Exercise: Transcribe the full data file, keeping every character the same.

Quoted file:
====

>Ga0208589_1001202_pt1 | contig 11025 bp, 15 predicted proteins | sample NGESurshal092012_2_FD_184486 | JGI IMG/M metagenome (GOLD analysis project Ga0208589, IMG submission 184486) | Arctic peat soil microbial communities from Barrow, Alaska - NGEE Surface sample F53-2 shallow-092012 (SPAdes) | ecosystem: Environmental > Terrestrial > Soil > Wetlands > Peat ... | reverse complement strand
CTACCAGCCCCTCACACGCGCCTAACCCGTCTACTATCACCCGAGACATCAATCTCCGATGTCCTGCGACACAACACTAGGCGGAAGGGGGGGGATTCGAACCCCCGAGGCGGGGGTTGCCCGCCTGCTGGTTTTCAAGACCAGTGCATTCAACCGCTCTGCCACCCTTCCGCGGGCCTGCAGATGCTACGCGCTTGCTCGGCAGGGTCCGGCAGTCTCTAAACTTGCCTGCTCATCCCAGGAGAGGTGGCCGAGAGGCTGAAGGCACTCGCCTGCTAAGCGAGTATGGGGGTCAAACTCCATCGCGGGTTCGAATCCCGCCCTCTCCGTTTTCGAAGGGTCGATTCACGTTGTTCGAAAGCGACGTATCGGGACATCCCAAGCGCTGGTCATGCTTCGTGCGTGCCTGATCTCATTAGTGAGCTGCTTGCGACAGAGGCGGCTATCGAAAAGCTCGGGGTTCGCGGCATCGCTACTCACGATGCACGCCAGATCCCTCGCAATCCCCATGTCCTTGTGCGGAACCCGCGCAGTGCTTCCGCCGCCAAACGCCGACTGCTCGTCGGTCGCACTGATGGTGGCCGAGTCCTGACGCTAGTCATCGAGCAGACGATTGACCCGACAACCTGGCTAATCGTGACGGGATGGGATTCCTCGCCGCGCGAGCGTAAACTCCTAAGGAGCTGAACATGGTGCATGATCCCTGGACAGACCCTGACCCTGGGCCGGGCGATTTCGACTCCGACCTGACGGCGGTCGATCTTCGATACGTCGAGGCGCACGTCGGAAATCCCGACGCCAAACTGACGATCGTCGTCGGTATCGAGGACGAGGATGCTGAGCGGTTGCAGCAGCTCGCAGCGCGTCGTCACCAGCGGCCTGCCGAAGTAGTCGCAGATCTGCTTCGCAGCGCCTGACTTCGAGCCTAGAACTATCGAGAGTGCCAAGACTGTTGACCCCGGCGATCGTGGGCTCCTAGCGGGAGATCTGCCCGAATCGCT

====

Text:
>Ga0208589_1001202_pt1 | contig 11025 bp, 15 predicted proteins | sample NGESurshal092012_2_FD_184486 | JGI IMG/M metagenome (GOLD analysis project Ga0208589, IMG submission 184486) | Arctic peat soil microbial communities from Barrow, Alaska - NGEE Surface sample F53-2 shallow-092012 (SPAdes) | ecosystem: Environmental > Terrestrial > Soil > Wetlands > Peat ... | reverse complement strand
CTACCAGCCCCTCACACGCGCCTAACCCGTCTACTATCACCCGAGACATCAATCTCCGATGTCCTGCGACACAACACTAGGCGGAAGGGGGGGGATTCGAACCCCCGAGGCGGGGGTTGCCCGCCTGCTGGTTTTCAAGACCAGTGCATTCAACCGCTCTGCCACCCTTCCGCGGGCCTGCAGATGCTACGCGCTTGCTCGGCAGGGTCCGGCAGTCTCTAAACTTGCCTGCTCATCCCAGGAGAGGTGGCCGAGAGGCTGAAGGCACTCGCCTGCTAAGCGAGTATGGGGGTCAAACTCCATCGCGGGTTCGAATCCCGCCCTCTCCGTTTTCGAAGGGTCGATTCACGTTGTTCGAAAGCGACGTATCGGGACATCCCAAGCGCTGGTCATGCTTCGTGCGTGCCTGATCTCATTAGTGAGCTGCTTGCGACAGAGGCGGCTATCGAAAAGCTCGGGGTTCGCGGCATCGCTACTCACGATGCACGCCAGATCCCTCGCAATCCCCATGTCCTTGTGCGGAACCCGCGCAGTGCTTCCGCCGCCAAACGCCGACTGCTCGTCGGTCGCACTGATGGTGGCCGAGTCCTGACGCTAGTCATCGAGCAGACGATTGACCCGACAACCTGGCTAATCGTGACGGGATGGGATTCCTCGCCGCGCGAGCGTAAACTCCTAAGGAGCTGAACATGGTGCATGATCCCTGGACAGACCCTGACCCTGGGCCGGGCGATTTCGACTCCGACCTGACGGCGGTCGATCTTCGATACGTCGAGGCGCACGTCGGAAATCCCGACGCCAAACTGACGATCGTCGTCGGTATCGAGGACGAGGATGCTGAGCGGTTGCAGCAGCTCGCAGCGCGTCGTCACCAGCGGCCTGCCGAAGTAGTCGCAGATCTGCTTCGCAGCGCCTGACTTCGAGCCTAGAACTATCGAGAGTGCCAAGACTGTTGACCCCGGCGATCGTGGGCTCCTAGCGGGAGATCTGCCCGAATCGCT